I was about to finish my day at work earlier this afternoon.  I went out of the therapy area and what caught my attention was not my last student, but his mother who was in tears.  In an instant, I had to bring them to a separate room.  I was unsure of what to do next, but all I was able to utter was this question:  “How can I help you?”  For a moment there, I was surprised I asked that.  It was never my intention to meddle with personal matters, but I recognized that it was a divine appointment.  I didn’t have the time to get back to my contract and check if this was part of my job description.  I wanted to be very cautious, but I felt God nudging me to minister to this hurting parent.  I listened, but the matter was too heavy that I could not give an answer.  I caught myself being silent for a couple of seconds.  I took a deep breath, and asked if I could pray for her.  And she agreed.  After we prayed together, she admitted that she had nobody else to open her problem to, since all she had during that moment was her 4-year-old child (my student). As I continued to listen, I was simply awestruck by God’s work.  This situation is certainly bigger than myself, so I’m thankful to the Lord for breaking through mightily at that particular moment.

I have to be honest, friends.  At the level of my own fleshly nature, I could have just ignored the matter.  I could have just walked away, and went straight to do my task. But seeing this through the lens of Jesus, I had to step out in faith.  I desired to please my heavenly Master and do the task that He’s placed in my heart to do – to serve and love His people even when it’s inconvenient.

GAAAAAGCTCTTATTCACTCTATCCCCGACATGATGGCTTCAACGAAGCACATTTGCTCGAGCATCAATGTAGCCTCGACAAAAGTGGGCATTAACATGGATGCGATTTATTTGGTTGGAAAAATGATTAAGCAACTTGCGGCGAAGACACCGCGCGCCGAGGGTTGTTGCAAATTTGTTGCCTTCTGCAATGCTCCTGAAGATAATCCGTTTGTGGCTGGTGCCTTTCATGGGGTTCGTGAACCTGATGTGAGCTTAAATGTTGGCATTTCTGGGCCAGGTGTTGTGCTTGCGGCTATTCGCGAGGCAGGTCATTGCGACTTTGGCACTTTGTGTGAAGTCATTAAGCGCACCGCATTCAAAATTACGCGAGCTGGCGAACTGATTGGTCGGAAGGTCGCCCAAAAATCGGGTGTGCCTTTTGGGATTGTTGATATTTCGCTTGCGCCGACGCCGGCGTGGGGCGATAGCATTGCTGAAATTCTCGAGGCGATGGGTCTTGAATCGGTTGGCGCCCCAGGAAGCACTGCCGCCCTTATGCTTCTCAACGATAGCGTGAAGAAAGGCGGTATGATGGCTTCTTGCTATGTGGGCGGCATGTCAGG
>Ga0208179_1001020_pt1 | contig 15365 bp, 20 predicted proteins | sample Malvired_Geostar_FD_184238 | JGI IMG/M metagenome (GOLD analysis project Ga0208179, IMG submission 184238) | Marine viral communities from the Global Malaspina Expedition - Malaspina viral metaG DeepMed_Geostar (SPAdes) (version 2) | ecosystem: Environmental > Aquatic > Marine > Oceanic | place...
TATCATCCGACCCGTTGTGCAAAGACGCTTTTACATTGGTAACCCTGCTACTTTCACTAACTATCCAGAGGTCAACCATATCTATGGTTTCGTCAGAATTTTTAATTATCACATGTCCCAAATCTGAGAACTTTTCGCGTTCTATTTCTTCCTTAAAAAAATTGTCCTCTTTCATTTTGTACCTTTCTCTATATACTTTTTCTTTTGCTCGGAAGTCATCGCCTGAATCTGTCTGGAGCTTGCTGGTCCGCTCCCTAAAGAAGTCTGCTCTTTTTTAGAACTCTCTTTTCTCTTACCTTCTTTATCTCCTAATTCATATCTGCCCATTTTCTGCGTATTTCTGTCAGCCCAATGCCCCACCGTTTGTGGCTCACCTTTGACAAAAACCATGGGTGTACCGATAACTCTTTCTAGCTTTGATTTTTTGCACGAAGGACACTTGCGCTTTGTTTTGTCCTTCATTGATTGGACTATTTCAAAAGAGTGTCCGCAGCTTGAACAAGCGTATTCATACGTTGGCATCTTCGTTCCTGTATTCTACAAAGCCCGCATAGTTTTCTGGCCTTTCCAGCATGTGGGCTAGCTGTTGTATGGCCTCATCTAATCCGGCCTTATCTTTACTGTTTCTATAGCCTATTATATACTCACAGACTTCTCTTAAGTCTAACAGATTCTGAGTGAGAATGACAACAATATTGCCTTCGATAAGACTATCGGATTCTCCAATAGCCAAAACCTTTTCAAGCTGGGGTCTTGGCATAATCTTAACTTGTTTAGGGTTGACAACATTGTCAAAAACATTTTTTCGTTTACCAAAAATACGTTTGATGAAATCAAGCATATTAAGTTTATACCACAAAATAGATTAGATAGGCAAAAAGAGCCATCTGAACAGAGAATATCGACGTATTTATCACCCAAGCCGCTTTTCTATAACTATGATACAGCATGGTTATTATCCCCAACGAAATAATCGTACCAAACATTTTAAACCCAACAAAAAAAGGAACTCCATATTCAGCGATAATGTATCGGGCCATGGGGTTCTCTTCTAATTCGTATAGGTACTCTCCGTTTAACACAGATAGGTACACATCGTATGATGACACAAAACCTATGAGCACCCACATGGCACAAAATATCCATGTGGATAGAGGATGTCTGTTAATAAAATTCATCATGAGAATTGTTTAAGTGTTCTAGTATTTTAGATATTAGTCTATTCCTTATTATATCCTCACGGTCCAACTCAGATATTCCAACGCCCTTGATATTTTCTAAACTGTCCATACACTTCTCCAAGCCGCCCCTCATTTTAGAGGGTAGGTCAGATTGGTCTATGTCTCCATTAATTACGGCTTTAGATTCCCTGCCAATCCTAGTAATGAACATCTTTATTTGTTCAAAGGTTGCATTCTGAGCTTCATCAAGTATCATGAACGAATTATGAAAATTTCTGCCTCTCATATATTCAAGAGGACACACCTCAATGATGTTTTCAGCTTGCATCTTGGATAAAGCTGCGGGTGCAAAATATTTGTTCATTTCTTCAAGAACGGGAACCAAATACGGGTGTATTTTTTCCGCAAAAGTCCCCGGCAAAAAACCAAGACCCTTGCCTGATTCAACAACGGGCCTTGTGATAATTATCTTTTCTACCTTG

By God’s grace, I could say that I love where I am now not because it’s easy, but because I get to meet people who have a sense of brokenness within them. I love where the Lord has planted me, because He’s blessed me with such an opportunity to bring the church outside of its four walls.

Two weeks ago, I remember myself preaching to our youth group that the church in its in original Greek text would refer to the people (“assembly”, “congregation”) and not the structure.  The church is a living organism, capable of movement, where Jesus is at its very core.  (Oh, what a way to put this truth in application!)

As I recall what transpired today, I could only stand in awe of God.  I’m so thankful that it was Him who moved and that He enabled me to flee from the temptation of being apathetic.  I’m thankful for the parent who opened her heart to me, even if we hardly knew each other.  I’m grateful for each detail — for the Lord was in it, above it, behind it, through it.  All these things were definitely for His glory and for our good.

Wor[k]ship

This video’s such a strong rebuke and reminder for me, particularly during this season of my life.  May the Lord bless the people who created this!

On the other hand, as I meditated on the message that it was trying to convey, I was reminded of Paul’s call to the church at Colosse: